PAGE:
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abstract = "Study Design. Human intervertebral disc cells were cultured in monolayer and treated with adenovirus-containing marker genes to determine the susceptibility of the cells to adenovirus-mediated gene transfer. Objectives. To test the efficacy of the adenovirus-mediated gene transfer technique for transferring exogenous genes to human intervertebral disc cells in vitro. Summary of Background Data. Upregulated proteoglycan synthesis after direct in vivo adenovirus-mediated transfer of growth factor genes to the rabbit intervertebral disc has previously been reported. Before contemplating extending this approach to the treatment of human disc disease, it is necessary to demonstrate that human intervertebral disc cells are indeed susceptible to adenovirus-mediated gene transduction. Methods. Human intervertebral disc cells were isolated from disc tissue obtained from 15 patients during surgical disc procedures. The cells were cultured in monolayer and treated with saline containing five different doses of adenovirus carrying the lacZ gene (Ad/CMV-lacZ), saline containing adenovirus carrying the luciferase gene (Ad/CMV-luciferase), or saline alone. Transgene expression was analyzed by 5-bromo-4-chloro-3-indolyl-β-galactosidase (X-Gal) staining and luciferase assay. Results. Adenovirus efficiently transferred lacZ and luciferase marker genes to cells from degenerated discs as well as to cells from nondegenerated discs. A minimum dose of 150 MOI Ad/CMV-lacZ was found to be sufficient to achieve transduction of approximately 100{\%} of disc cells-regardless of patient age, sex, surgical indication, disc level, and degeneration grade. No statistically significant difference in the luciferase activities could be detected in disc cell cultures from degenerated and nondegenerated discs treated with Ad/CMV-luciferase. Conclusions. In vitro transducibility of human intervertebral disc cells by adenovirus is relatively insensitive to disc degeneration grade. Because the rate-limiting step for successful gene therapy is the ability to transfer genesefficiently to the target tissue, the achievement of efficient gene transfer to human intervertebral disc cells (using a direct, adenovirus-mediated approach) is an important and necessary step in the development of gene therapy strategies for the management of human intervertebral disc disorders.",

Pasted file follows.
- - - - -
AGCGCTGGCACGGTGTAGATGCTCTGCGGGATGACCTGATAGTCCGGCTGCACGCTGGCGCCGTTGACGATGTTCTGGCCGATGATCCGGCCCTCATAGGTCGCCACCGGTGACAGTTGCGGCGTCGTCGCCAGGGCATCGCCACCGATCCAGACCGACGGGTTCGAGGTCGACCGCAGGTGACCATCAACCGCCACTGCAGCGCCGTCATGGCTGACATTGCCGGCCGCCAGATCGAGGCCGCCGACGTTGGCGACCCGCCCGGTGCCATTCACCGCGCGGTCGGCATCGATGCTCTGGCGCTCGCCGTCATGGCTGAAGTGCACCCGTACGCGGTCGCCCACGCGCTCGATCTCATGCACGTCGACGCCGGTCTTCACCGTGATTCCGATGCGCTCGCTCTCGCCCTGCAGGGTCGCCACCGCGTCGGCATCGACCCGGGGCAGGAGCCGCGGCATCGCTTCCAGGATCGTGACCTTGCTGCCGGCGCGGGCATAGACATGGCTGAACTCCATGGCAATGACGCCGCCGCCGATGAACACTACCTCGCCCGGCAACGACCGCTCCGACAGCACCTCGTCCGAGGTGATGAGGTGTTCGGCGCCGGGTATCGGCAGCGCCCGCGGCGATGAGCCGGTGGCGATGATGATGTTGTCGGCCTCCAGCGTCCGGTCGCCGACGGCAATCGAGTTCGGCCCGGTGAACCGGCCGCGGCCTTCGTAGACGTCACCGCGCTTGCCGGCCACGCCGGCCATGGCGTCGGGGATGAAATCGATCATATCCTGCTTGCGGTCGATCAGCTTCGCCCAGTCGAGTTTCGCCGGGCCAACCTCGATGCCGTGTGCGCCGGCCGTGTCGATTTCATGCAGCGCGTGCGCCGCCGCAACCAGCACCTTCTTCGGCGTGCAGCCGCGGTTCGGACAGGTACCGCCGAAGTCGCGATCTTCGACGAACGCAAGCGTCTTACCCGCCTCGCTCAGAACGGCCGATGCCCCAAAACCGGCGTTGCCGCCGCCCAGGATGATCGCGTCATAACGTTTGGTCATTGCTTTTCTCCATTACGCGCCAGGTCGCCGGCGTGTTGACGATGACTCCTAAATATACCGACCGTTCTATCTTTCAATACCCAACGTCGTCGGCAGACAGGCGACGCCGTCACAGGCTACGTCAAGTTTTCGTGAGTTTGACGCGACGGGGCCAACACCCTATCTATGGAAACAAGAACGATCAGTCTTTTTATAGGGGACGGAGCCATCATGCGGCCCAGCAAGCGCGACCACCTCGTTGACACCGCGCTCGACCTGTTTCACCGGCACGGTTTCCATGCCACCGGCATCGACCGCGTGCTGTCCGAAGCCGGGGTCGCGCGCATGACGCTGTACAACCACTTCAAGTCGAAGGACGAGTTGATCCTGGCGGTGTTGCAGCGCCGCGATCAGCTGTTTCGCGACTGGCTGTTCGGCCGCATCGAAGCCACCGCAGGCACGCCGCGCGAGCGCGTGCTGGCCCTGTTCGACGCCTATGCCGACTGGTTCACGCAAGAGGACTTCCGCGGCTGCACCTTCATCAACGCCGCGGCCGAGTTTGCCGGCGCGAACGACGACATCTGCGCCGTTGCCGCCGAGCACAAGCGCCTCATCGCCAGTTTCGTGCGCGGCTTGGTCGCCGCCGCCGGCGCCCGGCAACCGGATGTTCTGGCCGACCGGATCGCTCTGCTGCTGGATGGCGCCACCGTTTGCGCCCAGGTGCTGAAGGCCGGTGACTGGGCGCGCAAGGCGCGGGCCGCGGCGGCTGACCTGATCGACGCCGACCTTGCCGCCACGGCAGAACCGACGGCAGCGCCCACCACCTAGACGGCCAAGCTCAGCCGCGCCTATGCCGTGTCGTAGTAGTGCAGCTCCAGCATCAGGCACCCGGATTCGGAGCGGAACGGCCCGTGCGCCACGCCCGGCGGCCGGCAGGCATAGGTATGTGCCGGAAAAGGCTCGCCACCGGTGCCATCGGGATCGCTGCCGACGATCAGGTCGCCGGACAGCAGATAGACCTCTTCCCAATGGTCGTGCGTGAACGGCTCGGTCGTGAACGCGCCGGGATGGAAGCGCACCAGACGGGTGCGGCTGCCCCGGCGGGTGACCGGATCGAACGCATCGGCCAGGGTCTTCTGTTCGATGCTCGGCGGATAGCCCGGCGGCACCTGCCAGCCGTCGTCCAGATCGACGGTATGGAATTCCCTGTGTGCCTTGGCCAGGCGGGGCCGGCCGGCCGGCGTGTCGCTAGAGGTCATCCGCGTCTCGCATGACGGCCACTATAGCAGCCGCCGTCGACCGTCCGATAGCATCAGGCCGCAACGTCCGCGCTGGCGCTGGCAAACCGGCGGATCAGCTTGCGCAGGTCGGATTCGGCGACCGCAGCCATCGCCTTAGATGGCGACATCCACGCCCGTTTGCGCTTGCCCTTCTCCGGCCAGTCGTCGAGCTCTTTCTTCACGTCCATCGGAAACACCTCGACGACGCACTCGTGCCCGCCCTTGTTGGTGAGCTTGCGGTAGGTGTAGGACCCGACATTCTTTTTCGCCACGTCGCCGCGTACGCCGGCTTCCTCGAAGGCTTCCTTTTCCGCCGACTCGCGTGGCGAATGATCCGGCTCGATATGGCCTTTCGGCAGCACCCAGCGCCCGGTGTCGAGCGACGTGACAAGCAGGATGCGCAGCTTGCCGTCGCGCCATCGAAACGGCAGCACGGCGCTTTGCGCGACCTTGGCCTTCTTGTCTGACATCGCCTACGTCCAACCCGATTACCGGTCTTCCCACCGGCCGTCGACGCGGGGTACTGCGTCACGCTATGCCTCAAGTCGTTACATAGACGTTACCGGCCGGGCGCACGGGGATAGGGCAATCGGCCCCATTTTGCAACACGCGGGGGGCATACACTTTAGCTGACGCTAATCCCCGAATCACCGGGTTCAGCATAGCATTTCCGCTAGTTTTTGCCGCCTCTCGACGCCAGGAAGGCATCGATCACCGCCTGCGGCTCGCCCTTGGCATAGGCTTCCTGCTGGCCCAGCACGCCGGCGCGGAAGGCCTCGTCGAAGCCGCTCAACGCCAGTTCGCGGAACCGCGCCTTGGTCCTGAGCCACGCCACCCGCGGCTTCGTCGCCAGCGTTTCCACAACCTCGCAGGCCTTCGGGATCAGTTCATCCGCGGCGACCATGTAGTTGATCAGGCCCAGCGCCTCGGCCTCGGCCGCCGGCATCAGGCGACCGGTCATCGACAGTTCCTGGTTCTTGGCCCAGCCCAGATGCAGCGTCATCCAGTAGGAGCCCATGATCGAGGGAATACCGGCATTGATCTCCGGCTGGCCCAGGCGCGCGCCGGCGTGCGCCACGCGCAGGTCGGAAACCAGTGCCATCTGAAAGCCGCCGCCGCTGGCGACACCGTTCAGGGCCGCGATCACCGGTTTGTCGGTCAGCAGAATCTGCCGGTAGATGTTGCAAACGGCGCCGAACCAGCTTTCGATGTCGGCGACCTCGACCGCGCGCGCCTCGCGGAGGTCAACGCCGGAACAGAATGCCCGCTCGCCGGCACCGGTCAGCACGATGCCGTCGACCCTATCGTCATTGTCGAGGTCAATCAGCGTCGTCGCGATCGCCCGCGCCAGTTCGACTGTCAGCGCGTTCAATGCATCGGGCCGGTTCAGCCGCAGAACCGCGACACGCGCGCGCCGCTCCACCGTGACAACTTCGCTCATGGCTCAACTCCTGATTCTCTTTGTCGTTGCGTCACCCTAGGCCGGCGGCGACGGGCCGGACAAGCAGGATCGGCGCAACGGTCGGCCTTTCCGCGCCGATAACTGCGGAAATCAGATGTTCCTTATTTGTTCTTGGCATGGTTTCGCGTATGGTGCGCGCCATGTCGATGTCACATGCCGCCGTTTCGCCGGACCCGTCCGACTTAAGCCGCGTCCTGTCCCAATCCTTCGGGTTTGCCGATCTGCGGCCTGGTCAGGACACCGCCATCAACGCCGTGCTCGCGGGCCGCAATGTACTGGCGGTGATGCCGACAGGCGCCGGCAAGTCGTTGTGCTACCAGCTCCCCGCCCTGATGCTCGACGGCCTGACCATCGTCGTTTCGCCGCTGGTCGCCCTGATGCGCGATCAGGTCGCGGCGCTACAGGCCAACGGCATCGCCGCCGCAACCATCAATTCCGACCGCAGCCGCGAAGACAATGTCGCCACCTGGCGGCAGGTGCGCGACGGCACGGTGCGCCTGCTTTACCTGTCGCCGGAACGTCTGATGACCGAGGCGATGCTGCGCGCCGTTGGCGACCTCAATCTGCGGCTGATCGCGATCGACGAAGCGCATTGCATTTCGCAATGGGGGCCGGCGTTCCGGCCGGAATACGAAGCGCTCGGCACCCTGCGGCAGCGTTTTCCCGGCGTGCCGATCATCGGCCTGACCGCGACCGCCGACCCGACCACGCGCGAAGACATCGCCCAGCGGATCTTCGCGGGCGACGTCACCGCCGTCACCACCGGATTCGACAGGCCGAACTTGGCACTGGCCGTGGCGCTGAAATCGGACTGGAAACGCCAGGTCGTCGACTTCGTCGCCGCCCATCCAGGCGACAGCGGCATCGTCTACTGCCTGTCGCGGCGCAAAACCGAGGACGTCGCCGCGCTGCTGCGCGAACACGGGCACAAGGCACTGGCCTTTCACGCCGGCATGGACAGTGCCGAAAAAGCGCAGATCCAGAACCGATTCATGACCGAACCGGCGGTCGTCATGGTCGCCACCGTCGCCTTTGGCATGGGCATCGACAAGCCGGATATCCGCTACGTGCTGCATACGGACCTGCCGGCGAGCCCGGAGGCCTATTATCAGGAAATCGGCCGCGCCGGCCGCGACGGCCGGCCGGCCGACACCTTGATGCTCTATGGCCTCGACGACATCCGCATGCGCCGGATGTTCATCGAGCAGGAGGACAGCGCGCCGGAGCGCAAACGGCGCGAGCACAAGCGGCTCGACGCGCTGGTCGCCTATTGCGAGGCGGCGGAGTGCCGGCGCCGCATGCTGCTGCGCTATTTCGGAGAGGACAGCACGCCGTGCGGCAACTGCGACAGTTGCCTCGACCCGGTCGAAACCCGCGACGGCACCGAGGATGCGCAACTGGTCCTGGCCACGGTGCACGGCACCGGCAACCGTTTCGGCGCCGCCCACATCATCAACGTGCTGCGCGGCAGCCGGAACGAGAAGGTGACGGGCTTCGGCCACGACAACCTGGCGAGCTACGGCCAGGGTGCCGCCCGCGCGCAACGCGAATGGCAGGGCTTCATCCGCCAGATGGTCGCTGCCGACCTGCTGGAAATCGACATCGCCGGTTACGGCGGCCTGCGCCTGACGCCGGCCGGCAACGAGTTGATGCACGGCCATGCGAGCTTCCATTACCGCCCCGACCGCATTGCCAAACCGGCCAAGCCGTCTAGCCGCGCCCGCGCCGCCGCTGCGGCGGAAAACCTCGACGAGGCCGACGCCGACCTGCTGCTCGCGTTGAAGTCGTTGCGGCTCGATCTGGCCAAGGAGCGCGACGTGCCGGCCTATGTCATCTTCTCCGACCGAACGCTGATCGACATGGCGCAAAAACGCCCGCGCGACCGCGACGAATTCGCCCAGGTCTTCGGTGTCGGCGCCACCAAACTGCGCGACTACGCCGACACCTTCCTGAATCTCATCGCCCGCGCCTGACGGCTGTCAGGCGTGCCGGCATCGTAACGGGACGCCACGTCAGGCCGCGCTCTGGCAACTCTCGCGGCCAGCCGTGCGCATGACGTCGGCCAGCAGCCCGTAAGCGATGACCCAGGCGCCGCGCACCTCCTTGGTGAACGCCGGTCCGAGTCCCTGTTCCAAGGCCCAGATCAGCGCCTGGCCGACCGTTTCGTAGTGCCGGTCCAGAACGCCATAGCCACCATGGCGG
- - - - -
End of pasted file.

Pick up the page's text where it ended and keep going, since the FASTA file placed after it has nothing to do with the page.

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AU - Nishida, Kotaro

AU - Knaub, Mark

AU - Muzzonigro, Thomas

AU - Robbins, Paul D.

AU - Evans, Christopher H

AU - Kang, James D.

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N2 - Study Design. Human intervertebral disc cells were cultured in monolayer and treated with adenovirus-containing marker genes to determine the susceptibility of the cells to adenovirus-mediated gene transfer. Objectives. To test the efficacy of the adenovirus-mediated gene transfer technique for transferring exogenous genes to human intervertebral disc cells in vitro. Summary of Background Data. Upregulated proteoglycan synthesis after direct in vivo adenovirus-mediated transfer of growth factor genes to the rabbit intervertebral disc has previously been reported. Before contemplating extending this approach to the treatment of human disc disease, it is necessary to demonstrate that human intervertebral disc cells are indeed susceptible to adenovirus-mediated gene transduction. Methods. Human intervertebral disc cells were isolated from disc tissue obtained from 15 patients during surgical disc procedures. The cells were cultured in monolayer and treated with saline containing five different doses of adenovirus carrying the lacZ gene (Ad/CMV-lacZ), saline containing adenovirus carrying the luciferase gene (Ad/CMV-luciferase), or saline alone. Transgene expression was analyzed by 5-bromo-4-chloro-3-indolyl-β-galactosidase (X-Gal) staining and luciferase assay. Results. Adenovirus efficiently transferred lacZ and luciferase marker genes to cells from degenerated discs as well as to cells from nondegenerated discs. A minimum dose of 150 MOI Ad/CMV-lacZ was found to be sufficient to achieve transduction of approximately 100% of disc cells-regardless of patient age, sex, surgical indication, disc level, and degeneration grade. No statistically significant difference in the luciferase activities could be detected in disc cell cultures from degenerated and nondegenerated discs treated with Ad/CMV-luciferase. Conclusions. In vitro transducibility of human intervertebral disc cells by adenovirus is relatively insensitive to disc degeneration grade. Because the rate-limiting step for successful gene therapy is the ability to transfer genesefficiently to the target tissue, the achievement of efficient gene transfer to human intervertebral disc cells (using a direct, adenovirus-mediated approach) is an important and necessary step in the development of gene therapy strategies for the management of human intervertebral disc disorders.

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KW - Degenerative disc disease

KW - Human cells

KW - Intervertebral disc

KW - Intradiscal gene therapy